Summary: Climate denial is one of our worst problems. It comes in many forms; the worst is the least well known. It caused massive losses in Australia’s fires.
See the Greens’ lethal combination of ignorance and hubris.
Climate denial has become an epidemic in the West, a combination of ignorance about our natural climates and hubris about our ability to override its constraints.
We build cities in the desert (e.g., Las Vegas) and are astonished by water shortages. We develop areas prone to mega-droughts, then are surprised by droughts even a few years long (California, Texas) – and again when (as usual) the droughts end in floods (California, Texas). We build giant cities on coasts at sea level without the slightest protections – and are astonished when even a severe storm (not even a hurricane) devastate them (New York City).
Even worse than ignoring the inevitable severe weather, many regions actively modify their ecology to maximize the eventual damage from inevitable weather cycles. For example, the natural biome in much of the American southwest is adapted for droughts and frequent wildfires. A century of fire suppression has turned much of the region into a tinderbox, with an accumulation of undergrowth and dead timber. Now its people experience the inevitable payback – massive fires.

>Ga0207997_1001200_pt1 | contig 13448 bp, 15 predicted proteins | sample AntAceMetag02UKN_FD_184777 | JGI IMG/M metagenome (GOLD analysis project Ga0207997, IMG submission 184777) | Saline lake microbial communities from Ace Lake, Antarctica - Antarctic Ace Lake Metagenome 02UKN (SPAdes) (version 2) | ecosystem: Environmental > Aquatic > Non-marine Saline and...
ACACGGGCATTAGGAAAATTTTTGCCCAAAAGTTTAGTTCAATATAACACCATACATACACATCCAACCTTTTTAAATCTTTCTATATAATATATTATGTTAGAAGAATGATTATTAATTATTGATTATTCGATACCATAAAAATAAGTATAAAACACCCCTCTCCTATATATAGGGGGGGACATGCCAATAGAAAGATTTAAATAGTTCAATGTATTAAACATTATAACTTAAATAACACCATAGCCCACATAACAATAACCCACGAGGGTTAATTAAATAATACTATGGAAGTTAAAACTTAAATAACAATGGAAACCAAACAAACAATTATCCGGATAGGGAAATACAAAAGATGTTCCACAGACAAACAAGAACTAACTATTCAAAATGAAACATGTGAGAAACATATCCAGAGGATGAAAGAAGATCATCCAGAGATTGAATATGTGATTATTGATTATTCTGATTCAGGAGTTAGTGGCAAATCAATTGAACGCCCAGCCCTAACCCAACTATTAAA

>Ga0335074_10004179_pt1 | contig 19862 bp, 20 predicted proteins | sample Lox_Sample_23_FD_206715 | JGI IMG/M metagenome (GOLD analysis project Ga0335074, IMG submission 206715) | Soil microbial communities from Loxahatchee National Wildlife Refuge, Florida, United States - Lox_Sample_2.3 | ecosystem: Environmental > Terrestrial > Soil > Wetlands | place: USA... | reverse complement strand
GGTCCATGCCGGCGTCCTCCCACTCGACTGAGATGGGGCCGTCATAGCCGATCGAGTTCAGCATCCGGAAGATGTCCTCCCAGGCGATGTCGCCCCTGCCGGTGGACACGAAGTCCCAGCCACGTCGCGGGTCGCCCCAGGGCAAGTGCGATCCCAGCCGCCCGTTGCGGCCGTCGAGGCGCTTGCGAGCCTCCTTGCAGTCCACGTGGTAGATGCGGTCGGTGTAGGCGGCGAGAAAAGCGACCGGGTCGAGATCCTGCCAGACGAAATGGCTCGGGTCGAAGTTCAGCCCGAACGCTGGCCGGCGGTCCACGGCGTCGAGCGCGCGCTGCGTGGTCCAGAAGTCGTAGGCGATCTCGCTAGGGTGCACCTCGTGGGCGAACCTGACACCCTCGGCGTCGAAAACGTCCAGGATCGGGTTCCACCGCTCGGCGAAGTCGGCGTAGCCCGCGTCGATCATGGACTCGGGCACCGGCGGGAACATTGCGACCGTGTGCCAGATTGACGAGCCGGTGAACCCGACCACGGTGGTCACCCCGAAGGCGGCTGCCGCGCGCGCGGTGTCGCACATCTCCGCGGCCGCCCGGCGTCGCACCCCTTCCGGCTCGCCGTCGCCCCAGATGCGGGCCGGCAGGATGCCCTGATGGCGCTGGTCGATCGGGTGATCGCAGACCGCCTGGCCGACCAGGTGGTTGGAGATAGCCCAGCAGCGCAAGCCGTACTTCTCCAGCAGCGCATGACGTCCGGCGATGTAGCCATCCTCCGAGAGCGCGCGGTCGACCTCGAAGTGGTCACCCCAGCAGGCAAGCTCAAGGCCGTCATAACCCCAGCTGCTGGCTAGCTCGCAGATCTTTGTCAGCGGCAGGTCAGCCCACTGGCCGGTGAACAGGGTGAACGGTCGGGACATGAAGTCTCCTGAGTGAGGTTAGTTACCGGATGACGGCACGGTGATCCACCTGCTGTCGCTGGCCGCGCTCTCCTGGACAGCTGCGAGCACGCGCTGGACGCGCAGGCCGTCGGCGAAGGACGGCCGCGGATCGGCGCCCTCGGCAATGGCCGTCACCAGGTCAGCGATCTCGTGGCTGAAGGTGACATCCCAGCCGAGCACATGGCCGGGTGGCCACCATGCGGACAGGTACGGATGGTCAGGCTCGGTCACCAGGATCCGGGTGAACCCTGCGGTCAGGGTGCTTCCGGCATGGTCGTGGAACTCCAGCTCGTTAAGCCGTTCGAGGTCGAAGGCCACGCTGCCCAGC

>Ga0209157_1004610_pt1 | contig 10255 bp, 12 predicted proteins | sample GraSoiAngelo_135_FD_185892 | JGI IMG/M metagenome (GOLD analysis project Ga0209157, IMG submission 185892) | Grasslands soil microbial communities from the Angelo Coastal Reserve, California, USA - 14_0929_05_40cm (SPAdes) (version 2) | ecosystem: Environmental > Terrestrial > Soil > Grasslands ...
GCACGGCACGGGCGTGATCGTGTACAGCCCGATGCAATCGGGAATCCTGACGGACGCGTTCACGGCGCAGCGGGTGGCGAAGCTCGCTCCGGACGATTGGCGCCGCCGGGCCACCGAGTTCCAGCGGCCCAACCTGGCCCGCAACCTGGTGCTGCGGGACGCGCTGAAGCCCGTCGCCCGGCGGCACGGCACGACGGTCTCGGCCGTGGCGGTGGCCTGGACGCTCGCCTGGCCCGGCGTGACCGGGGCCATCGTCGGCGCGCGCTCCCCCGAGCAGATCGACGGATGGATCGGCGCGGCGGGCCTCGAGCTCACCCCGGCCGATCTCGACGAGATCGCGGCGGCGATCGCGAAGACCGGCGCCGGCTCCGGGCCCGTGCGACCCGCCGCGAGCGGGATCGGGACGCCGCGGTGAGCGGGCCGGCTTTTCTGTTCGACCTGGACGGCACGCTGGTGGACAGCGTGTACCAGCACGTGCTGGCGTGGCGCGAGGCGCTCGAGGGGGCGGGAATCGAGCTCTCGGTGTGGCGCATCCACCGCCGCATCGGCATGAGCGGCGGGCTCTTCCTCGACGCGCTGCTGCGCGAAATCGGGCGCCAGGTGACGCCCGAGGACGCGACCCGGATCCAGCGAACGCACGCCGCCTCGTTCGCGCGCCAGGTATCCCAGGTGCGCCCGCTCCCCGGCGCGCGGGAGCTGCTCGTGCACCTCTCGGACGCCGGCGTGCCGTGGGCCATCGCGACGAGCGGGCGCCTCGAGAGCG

Now for the saddest aspect of our behavior: rather than see our mistakes, learn and adapt, we find a more politically useful cause – climate change. It is denial of the obvious. For another example, look to Australia. Wildfires were indiginous to Australia before the first people arrived. Belief that we can prevent wildfires is ignorant and delusional.
Australian fires: Climate ‘truth bomb’?
By Alan Longhurst.
Recipe for Australia’s climate ‘truth bomb’: dubious manipulations of the historical temperature record, ignorance of the climate dynamics of the Southern Hemisphere, and ignorance of Australia’s ecological and social history.
A correspondent of The Guardian newspaper writes that her personal ‘climate truth bomb’ hit her while she was picking ash from her glass at a wine tasting event – the Sydney Harbour bridge being dimly seen through the murk of bushfires. The truth came to her, she wrote, in the eloquent rage of Greta Thunberg and also in heat, smoke, and fire.